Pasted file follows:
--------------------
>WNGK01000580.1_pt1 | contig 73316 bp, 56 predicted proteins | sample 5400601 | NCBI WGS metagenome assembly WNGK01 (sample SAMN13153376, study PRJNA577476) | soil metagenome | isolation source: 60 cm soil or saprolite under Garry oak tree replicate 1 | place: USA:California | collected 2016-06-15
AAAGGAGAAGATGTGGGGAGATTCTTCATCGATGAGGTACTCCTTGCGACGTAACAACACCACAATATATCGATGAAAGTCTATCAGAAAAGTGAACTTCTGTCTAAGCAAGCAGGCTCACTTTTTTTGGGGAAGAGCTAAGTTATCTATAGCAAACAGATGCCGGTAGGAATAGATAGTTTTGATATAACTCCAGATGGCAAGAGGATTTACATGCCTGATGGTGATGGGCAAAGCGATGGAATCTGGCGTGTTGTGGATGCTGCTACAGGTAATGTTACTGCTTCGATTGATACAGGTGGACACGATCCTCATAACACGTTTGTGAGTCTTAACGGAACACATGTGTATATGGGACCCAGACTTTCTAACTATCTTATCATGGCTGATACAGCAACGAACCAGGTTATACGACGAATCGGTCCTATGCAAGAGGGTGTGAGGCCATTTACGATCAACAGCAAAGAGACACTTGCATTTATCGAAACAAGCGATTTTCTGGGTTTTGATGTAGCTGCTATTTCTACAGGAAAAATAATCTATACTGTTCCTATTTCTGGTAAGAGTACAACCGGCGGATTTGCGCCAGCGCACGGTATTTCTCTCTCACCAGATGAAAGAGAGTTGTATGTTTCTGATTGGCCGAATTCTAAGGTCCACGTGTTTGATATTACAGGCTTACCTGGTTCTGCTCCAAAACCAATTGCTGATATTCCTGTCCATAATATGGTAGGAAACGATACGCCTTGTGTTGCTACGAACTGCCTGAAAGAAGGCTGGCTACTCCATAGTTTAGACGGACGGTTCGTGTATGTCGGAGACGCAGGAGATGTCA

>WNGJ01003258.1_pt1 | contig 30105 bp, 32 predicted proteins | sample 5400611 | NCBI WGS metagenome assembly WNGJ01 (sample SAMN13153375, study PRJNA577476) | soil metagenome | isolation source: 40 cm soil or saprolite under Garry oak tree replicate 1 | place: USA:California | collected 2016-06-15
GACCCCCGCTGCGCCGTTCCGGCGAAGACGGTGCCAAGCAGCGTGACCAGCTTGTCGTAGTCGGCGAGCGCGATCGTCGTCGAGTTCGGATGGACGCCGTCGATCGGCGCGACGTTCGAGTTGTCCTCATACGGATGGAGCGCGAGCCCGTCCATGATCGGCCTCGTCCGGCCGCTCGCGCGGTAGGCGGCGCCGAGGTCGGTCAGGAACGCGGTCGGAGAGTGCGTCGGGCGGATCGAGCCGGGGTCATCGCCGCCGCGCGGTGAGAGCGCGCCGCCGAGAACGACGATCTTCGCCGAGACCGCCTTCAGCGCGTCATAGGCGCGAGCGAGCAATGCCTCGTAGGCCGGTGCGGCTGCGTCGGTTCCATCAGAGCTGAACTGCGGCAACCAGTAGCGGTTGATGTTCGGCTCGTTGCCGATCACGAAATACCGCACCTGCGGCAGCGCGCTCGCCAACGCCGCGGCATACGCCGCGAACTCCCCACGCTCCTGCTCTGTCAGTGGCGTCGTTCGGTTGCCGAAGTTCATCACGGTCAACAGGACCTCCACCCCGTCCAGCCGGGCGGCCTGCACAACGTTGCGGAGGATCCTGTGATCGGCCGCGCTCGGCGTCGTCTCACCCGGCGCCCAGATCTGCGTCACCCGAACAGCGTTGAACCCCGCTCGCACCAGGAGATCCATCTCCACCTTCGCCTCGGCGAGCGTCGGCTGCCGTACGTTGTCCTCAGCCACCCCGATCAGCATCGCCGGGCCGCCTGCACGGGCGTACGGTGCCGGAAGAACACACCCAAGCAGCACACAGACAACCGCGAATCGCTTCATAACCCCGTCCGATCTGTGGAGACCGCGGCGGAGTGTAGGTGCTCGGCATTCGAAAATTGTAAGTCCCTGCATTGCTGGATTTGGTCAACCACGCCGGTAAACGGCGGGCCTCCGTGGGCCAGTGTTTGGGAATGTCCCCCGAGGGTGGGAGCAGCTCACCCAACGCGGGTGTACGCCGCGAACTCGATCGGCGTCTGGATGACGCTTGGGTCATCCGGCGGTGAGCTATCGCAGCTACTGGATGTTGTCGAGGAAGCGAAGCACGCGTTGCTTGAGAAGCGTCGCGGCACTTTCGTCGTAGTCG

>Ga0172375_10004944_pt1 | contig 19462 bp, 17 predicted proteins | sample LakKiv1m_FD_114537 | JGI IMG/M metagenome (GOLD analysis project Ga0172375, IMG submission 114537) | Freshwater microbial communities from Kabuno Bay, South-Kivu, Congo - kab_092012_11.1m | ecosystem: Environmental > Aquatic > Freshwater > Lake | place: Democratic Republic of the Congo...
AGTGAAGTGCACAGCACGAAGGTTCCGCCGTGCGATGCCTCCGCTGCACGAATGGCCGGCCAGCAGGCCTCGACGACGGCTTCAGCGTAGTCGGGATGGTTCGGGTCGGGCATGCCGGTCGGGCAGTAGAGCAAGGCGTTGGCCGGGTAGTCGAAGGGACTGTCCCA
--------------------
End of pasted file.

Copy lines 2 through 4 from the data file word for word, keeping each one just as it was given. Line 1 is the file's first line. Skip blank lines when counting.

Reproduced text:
AAAGGAGAAGATGTGGGGAGATTCTTCATCGATGAGGTACTCCTTGCGACGTAACAACACCACAATATATCGATGAAAGTCTATCAGAAAAGTGAACTTCTGTCTAAGCAAGCAGGCTCACTTTTTTTGGGGAAGAGCTAAGTTATCTATAGCAAACAGATGCCGGTAGGAATAGATAGTTTTGATATAACTCCAGATGGCAAGAGGATTTACATGCCTGATGGTGATGGGCAAAGCGATGGAATCTGGCGTGTTGTGGATGCTGCTACAGGTAATGTTACTGCTTCGATTGATACAGGTGGACACGATCCTCATAACACGTTTGTGAGTCTTAACGGAACACATGTGTATATGGGACCCAGACTTTCTAACTATCTTATCATGGCTGATACAGCAACGAACCAGGTTATACGACGAATCGGTCCTATGCAAGAGGGTGTGAGGCCATTTACGATCAACAGCAAAGAGACACTTGCATTTATCGAAACAAGCGATTTTCTGGGTTTTGATGTAGCTGCTATTTCTACAGGAAAAATAATCTATACTGTTCCTATTTCTGGTAAGAGTACAACCGGCGGATTTGCGCCAGCGCACGGTATTTCTCTCTCACCAGATGAAAGAGAGTTGTATGTTTCTGATTGGCCGAATTCTAAGGTCCACGTGTTTGATATTACAGGCTTACCTGGTTCTGCTCCAAAACCAATTGCTGATATTCCTGTCCATAATATGGTAGGAAACGATACGCCTTGTGTTGCTACGAACTGCCTGAAAGAAGGCTGGCTACTCCATAGTTTAGACGGACGGTTCGTGTATGTCGGAGACGCAGGAGATGTCA

>WNGJ01003258.1_pt1 | contig 30105 bp, 32 predicted proteins | sample 5400611 | NCBI WGS metagenome assembly WNGJ01 (sample SAMN13153375, study PRJNA577476) | soil metagenome | isolation source: 40 cm soil or saprolite under Garry oak tree replicate 1 | place: USA:California | collected 2016-06-15
GACCCCCGCTGCGCCGTTCCGGCGAAGACGGTGCCAAGCAGCGTGACCAGCTTGTCGTAGTCGGCGAGCGCGATCGTCGTCGAGTTCGGATGGACGCCGTCGATCGGCGCGACGTTCGAGTTGTCCTCATACGGATGGAGCGCGAGCCCGTCCATGATCGGCCTCGTCCGGCCGCTCGCGCGGTAGGCGGCGCCGAGGTCGGTCAGGAACGCGGTCGGAGAGTGCGTCGGGCGGATCGAGCCGGGGTCATCGCCGCCGCGCGGTGAGAGCGCGCCGCCGAGAACGACGATCTTCGCCGAGACCGCCTTCAGCGCGTCATAGGCGCGAGCGAGCAATGCCTCGTAGGCCGGTGCGGCTGCGTCGGTTCCATCAGAGCTGAACTGCGGCAACCAGTAGCGGTTGATGTTCGGCTCGTTGCCGATCACGAAATACCGCACCTGCGGCAGCGCGCTCGCCAACGCCGCGGCATACGCCGCGAACTCCCCACGCTCCTGCTCTGTCAGTGGCGTCGTTCGGTTGCCGAAGTTCATCACGGTCAACAGGACCTCCACCCCGTCCAGCCGGGCGGCCTGCACAACGTTGCGGAGGATCCTGTGATCGGCCGCGCTCGGCGTCGTCTCACCCGGCGCCCAGATCTGCGTCACCCGAACAGCGTTGAACCCCGCTCGCACCAGGAGATCCATCTCCACCTTCGCCTCGGCGAGCGTCGGCTGCCGTACGTTGTCCTCAGCCACCCCGATCAGCATCGCCGGGCCGCCTGCACGGGCGTACGGTGCCGGAAGAACACACCCAAGCAGCACACAGACAACCGCGAATCGCTTCATAACCCCGTCCGATCTGTGGAGACCGCGGCGGAGTGTAGGTGCTCGGCATTCGAAAATTGTAAGTCCCTGCATTGCTGGATTTGGTCAACCACGCCGGTAAACGGCGGGCCTCCGTGGGCCAGTGTTTGGGAATGTCCCCCGAGGGTGGGAGCAGCTCACCCAACGCGGGTGTACGCCGCGAACTCGATCGGCGTCTGGATGACGCTTGGGTCATCCGGCGGTGAGCTATCGCAGCTACTGGATGTTGTCGAGGAAGCGAAGCACGCGTTGCTTGAGAAGCGTCGCGGCACTTTCGTCGTAGTCG